Longtime optician and owner of Gentlemen’s Breakfast Van de la Plante shares a few of his rare and coveted frames.
Our Collect department is not just limited to art but features collections of all types. You, the optically-savy Installation reader can collect the frames that you will encounter in our digital pages and can become a participant in the narrative of these tremendous objects.
The collection is an arsenal of historical artifacts— the owner has dedicated every pair to memory, each lives in his mind’s eye. He is fluent in their story, their provenance and their indelible impression on the past and the present. Stepping into Gentlemen’s Breakfast, the world outside melts away. Furnished in a parlor style, the showroom is clad with leather lounge chairs, glass bottles that presumably store spirits, a candlestick phone near the register and a carved wooden stand designed to house smoking pipes. A vintage Louis Vuitton briefcase rests on top of a glass and mahogany display reminding us that we have left the present to briefly visit the past.
Many of the frames featured in “Collect” are truly one-of-a-kind. Check out the online shop and peruse their unique inventory. If there’s a particular frame you’re searching for, drop them a line or email.
“This pair has side shields which are very Steampunk. These are Shopgoggles worn by guys working with metal or wood; the side shields kept shards of metal and wood shavings out of their eyes. These were made in America in the 1930’s.”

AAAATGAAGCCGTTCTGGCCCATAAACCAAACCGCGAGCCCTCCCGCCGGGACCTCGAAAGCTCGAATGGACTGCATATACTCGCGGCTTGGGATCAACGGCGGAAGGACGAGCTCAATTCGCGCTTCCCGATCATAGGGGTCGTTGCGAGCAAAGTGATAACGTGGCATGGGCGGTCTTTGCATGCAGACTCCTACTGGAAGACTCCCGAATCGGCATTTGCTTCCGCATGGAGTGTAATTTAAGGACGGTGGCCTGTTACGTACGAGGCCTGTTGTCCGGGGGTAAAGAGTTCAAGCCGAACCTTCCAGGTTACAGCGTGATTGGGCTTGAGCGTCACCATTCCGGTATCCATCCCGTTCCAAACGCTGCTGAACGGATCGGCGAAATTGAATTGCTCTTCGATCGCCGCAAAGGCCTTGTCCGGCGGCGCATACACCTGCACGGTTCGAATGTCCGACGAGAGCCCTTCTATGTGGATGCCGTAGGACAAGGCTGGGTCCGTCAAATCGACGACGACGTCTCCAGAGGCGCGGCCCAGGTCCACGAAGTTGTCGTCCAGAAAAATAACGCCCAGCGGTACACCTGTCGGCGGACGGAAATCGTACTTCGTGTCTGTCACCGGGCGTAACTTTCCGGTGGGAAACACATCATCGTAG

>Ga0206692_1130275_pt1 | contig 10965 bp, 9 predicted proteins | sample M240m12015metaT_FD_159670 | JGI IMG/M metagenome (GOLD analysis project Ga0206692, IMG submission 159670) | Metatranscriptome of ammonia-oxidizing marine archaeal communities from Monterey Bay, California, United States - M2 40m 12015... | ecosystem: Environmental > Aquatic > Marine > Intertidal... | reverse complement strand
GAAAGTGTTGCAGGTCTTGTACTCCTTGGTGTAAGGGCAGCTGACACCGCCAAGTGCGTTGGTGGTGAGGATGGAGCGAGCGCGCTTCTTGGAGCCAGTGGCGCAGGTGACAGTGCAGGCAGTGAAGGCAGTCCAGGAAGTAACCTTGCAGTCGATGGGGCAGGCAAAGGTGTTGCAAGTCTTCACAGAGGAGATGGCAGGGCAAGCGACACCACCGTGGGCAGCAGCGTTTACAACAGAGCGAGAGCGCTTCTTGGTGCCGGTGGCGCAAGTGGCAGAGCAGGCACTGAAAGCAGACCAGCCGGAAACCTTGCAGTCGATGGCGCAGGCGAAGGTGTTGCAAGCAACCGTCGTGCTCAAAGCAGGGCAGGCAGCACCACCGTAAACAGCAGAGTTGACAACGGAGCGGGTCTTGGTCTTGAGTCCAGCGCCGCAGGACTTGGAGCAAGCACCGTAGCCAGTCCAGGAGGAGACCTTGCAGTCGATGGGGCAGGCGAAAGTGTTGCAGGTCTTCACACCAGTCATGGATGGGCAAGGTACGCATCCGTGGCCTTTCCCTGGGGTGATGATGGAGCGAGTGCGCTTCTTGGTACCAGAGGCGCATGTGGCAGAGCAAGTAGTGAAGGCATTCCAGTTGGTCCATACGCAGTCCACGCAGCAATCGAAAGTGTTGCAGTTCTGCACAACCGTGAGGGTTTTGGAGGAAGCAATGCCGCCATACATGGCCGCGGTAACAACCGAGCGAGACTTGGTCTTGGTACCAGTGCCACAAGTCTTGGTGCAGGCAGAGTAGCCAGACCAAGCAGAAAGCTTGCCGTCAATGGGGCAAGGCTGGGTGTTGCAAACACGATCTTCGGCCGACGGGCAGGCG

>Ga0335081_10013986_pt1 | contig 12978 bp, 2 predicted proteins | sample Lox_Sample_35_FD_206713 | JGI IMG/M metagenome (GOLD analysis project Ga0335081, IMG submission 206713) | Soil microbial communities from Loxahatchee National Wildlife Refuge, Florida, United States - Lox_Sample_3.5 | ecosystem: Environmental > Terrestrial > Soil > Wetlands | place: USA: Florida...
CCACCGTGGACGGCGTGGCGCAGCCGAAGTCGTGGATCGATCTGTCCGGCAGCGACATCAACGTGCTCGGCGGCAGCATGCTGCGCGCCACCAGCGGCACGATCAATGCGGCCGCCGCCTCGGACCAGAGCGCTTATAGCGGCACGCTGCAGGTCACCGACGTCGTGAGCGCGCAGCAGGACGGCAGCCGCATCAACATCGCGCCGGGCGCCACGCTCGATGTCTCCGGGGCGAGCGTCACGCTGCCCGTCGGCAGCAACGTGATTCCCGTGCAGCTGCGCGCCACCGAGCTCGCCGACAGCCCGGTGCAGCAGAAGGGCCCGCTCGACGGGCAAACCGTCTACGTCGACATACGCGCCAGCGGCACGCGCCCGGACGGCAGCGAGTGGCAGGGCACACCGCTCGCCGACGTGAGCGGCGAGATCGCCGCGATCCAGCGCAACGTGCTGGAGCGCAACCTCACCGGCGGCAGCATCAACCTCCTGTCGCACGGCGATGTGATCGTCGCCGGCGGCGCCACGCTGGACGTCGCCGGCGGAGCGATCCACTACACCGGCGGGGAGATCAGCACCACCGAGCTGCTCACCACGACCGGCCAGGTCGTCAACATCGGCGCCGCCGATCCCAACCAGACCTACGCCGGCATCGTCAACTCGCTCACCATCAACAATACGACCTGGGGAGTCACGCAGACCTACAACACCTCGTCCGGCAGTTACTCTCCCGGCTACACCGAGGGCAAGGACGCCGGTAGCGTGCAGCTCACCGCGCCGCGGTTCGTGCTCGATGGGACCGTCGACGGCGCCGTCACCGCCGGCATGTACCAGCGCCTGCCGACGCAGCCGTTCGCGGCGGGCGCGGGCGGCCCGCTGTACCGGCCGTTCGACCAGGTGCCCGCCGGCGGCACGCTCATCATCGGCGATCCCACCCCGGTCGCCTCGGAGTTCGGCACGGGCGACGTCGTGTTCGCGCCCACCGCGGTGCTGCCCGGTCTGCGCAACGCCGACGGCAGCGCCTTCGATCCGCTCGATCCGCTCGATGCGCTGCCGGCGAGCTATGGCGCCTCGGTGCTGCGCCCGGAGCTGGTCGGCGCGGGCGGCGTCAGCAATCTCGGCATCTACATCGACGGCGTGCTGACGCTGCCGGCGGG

“The Art Deco Butterfly— these frames are designed by Cazal and the most important thing about these frames is they are made in West Germany. The new Cazals just say ‘Germany’ because West Germany no longer exists. These vintage frames peaked in the 80’s and 90’s and were worn by East Coasters in the streetware scene.”
“This pair is from the roaring 20’s. They’re American made by American Optical, which has been around since 1844. They’re 12 karat gold-filled and embellished with showcase art deco filigree around the eye wire and temples. They have a riding temple (meaning the temple wraps behind the ears) which was designed during the Civil War to keep frames in place. Originally, the US cavalry wore bayonet temples, but their glasses would fly off of their faces when they were riding.”
“These are 1960’s prison glasses. They were issued to inmates in penitentiaries throughout the United States. They were manufactured from dupont nylon without a metal rod inside the temple so inmates couldn’t shank each other.”
“Persol is one of my favorite eyewear brands; it has been around since 1917. This pair is made from Cellulose Acetate, which is a mixture of cotton sea fibers, wood pulp and plastic. I estimate that these are from the 60’s based on their round shape. They’re completely unused and in mint condition: they have the original demo lenses as well as the original tag.”
“This pair is actually from the 80’s but were designed in the 40’s style. I love these glasses. My brother wears a pair, I’ve worn a pair. Jacques Fath was an influential postwar haute couture designer who worked in wartime Paris in the 1940’s. He was known for making women’s garments meant for bicycle-riding during the fuel crisis during WWII. Jacques Fath designed beautiful dresses and skirts that had shell sequins on them, to be worn specifically while riding on a bicycle. Coco Chanel was Fath’s arch nemesis as she had been rude to his wife.”
“These Cazal glasses were also made in West Germany. Art Deco design came about in the 20’s, but had a resurgence in the 80’s in a much more flamboyant and colorful way with neon, pink, teal and magenta. Both frames feature 4 inset rhinestones on the front of the frame.”
All images © of Van de la Plante